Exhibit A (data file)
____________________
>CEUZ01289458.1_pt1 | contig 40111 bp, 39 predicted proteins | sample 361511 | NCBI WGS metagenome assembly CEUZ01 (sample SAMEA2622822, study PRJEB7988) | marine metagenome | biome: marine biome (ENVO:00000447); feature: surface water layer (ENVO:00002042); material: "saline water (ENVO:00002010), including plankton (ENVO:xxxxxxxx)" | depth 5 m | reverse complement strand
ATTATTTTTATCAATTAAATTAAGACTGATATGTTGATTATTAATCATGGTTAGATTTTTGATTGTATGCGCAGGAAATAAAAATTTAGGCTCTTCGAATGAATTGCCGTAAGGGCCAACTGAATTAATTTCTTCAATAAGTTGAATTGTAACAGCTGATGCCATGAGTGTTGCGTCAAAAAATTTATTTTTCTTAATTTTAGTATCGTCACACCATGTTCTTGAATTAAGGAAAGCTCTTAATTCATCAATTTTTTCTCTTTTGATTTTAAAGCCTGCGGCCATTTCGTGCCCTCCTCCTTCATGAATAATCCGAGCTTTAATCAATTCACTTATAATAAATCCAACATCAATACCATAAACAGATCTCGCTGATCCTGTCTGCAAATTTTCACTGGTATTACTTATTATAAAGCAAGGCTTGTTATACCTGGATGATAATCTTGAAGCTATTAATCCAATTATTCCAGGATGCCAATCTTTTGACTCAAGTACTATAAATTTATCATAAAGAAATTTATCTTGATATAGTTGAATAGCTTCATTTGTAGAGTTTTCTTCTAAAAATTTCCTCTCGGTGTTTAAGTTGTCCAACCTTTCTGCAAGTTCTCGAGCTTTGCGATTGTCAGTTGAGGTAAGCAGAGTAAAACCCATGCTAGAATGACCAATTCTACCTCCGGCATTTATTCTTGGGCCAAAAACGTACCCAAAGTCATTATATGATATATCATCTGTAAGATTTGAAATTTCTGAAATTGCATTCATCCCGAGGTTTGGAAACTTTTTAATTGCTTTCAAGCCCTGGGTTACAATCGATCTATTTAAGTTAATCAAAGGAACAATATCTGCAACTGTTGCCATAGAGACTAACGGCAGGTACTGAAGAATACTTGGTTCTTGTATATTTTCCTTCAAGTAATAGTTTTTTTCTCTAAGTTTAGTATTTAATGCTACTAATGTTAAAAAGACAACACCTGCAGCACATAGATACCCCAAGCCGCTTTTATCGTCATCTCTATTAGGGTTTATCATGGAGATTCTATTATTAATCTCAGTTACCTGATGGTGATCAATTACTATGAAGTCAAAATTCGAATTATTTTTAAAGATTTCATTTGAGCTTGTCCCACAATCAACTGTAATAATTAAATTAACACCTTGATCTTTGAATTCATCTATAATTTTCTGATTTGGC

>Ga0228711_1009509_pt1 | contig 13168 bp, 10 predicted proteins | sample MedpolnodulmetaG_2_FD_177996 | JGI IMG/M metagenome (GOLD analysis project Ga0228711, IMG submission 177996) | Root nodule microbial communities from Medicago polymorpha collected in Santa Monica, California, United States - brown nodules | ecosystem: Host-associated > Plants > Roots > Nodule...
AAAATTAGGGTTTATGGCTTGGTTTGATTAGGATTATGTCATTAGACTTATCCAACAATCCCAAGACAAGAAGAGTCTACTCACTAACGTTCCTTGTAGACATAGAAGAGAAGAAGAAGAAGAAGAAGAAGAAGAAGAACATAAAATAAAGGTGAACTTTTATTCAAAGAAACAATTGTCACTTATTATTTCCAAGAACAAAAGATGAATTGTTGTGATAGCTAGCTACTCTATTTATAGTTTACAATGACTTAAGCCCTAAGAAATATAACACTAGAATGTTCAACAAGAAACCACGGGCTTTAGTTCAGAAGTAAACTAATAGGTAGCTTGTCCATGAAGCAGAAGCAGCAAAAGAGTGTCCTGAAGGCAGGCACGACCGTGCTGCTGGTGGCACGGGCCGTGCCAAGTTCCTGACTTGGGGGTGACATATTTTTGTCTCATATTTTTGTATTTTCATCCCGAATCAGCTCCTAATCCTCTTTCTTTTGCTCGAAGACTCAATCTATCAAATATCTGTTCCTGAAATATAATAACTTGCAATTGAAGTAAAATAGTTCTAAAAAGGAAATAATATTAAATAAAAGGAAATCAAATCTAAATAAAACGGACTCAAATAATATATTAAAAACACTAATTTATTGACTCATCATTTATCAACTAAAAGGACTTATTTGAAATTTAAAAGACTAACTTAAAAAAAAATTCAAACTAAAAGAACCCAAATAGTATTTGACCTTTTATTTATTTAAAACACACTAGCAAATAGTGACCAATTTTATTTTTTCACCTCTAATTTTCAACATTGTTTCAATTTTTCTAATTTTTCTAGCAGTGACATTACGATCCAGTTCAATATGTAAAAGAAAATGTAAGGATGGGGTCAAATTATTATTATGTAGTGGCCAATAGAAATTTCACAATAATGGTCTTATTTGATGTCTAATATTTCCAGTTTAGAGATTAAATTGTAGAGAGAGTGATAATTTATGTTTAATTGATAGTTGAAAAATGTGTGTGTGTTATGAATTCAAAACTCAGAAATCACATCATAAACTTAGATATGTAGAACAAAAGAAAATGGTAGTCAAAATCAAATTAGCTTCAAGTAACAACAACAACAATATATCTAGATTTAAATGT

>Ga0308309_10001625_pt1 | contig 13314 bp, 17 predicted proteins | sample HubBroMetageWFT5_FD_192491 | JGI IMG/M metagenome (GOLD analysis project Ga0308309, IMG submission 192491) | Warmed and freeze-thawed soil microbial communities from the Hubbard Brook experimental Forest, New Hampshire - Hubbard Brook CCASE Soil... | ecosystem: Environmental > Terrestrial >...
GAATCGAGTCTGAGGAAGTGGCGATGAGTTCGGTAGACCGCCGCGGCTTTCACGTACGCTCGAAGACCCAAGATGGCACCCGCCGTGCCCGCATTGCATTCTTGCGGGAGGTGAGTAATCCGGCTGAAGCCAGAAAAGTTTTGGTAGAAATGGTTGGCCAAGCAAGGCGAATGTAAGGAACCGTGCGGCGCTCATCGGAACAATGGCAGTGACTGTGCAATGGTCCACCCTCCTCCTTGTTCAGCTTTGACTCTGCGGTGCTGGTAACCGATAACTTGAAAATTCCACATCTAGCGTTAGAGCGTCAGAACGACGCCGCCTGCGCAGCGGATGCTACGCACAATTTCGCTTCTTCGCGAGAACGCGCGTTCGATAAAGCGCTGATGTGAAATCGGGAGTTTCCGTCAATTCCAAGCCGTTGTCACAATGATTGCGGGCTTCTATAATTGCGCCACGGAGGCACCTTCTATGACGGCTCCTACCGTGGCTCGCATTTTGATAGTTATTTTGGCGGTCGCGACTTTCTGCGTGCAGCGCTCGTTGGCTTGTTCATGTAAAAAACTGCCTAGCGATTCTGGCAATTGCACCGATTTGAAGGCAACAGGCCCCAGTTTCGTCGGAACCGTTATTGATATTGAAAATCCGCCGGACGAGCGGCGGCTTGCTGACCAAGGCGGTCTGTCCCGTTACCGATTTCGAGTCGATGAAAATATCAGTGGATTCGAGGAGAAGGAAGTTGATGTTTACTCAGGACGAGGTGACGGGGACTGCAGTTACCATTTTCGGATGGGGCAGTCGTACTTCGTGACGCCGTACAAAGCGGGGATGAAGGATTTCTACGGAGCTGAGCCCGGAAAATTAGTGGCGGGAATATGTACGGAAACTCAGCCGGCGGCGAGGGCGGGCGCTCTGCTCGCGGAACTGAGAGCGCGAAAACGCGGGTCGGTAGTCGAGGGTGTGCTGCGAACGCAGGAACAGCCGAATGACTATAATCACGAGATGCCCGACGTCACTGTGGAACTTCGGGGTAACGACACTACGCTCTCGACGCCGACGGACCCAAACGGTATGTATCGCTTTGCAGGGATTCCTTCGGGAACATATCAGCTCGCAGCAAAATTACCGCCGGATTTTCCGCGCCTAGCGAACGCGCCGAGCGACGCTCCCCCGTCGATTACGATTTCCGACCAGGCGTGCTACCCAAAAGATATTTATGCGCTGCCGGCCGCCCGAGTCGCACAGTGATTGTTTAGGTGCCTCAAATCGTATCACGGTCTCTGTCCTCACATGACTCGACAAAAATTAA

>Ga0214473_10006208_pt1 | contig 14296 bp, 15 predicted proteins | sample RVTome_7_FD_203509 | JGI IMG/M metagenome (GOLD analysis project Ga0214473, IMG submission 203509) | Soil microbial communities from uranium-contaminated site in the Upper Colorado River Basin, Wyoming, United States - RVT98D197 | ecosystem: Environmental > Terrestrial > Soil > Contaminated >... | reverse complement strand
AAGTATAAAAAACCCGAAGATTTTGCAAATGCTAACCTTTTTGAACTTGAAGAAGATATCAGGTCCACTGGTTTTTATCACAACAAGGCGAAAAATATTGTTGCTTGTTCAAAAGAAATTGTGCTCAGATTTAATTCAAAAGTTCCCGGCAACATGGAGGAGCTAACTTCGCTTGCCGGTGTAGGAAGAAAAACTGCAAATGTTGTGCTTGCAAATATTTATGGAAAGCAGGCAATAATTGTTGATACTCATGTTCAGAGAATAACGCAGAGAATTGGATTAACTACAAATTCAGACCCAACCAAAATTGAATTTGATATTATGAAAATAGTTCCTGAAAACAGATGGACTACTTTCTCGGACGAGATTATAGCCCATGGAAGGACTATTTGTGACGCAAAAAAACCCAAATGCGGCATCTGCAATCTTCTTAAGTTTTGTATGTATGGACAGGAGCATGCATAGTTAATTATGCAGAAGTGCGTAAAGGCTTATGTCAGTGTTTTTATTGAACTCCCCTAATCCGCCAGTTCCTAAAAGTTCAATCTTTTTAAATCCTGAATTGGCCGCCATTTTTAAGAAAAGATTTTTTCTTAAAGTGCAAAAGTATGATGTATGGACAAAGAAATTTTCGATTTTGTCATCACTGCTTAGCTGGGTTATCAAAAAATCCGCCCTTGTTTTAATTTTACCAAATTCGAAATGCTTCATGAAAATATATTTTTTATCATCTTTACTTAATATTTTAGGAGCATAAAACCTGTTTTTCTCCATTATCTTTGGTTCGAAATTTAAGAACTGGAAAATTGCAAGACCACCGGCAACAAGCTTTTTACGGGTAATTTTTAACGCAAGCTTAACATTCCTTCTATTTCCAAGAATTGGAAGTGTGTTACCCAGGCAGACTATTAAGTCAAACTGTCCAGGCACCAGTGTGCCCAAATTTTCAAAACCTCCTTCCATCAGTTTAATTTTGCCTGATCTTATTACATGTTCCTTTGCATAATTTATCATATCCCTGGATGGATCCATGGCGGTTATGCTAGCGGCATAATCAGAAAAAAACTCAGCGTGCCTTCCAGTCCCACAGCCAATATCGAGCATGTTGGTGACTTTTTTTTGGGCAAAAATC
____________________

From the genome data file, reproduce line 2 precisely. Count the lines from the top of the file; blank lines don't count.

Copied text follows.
ATTATTTTTATCAATTAAATTAAGACTGATATGTTGATTATTAATCATGGTTAGATTTTTGATTGTATGCGCAGGAAATAAAAATTTAGGCTCTTCGAATGAATTGCCGTAAGGGCCAACTGAATTAATTTCTTCAATAAGTTGAATTGTAACAGCTGATGCCATGAGTGTTGCGTCAAAAAATTTATTTTTCTTAATTTTAGTATCGTCACACCATGTTCTTGAATTAAGGAAAGCTCTTAATTCATCAATTTTTTCTCTTTTGATTTTAAAGCCTGCGGCCATTTCGTGCCCTCCTCCTTCATGAATAATCCGAGCTTTAATCAATTCACTTATAATAAATCCAACATCAATACCATAAACAGATCTCGCTGATCCTGTCTGCAAATTTTCACTGGTATTACTTATTATAAAGCAAGGCTTGTTATACCTGGATGATAATCTTGAAGCTATTAATCCAATTATTCCAGGATGCCAATCTTTTGACTCAAGTACTATAAATTTATCATAAAGAAATTTATCTTGATATAGTTGAATAGCTTCATTTGTAGAGTTTTCTTCTAAAAATTTCCTCTCGGTGTTTAAGTTGTCCAACCTTTCTGCAAGTTCTCGAGCTTTGCGATTGTCAGTTGAGGTAAGCAGAGTAAAACCCATGCTAGAATGACCAATTCTACCTCCGGCATTTATTCTTGGGCCAAAAACGTACCCAAAGTCATTATATGATATATCATCTGTAAGATTTGAAATTTCTGAAATTGCATTCATCCCGAGGTTTGGAAACTTTTTAATTGCTTTCAAGCCCTGGGTTACAATCGATCTATTTAAGTTAATCAAAGGAACAATATCTGCAACTGTTGCCATAGAGACTAACGGCAGGTACTGAAGAATACTTGGTTCTTGTATATTTTCCTTCAAGTAATAGTTTTTTTCTCTAAGTTTAGTATTTAATGCTACTAATGTTAAAAAGACAACACCTGCAGCACATAGATACCCCAAGCCGCTTTTATCGTCATCTCTATTAGGGTTTATCATGGAGATTCTATTATTAATCTCAGTTACCTGATGGTGATCAATTACTATGAAGTCAAAATTCGAATTATTTTTAAAGATTTCATTTGAGCTTGTCCCACAATCAACTGTAATAATTAAATTAACACCTTGATCTTTGAATTCATCTATAATTTTCTGATTTGGC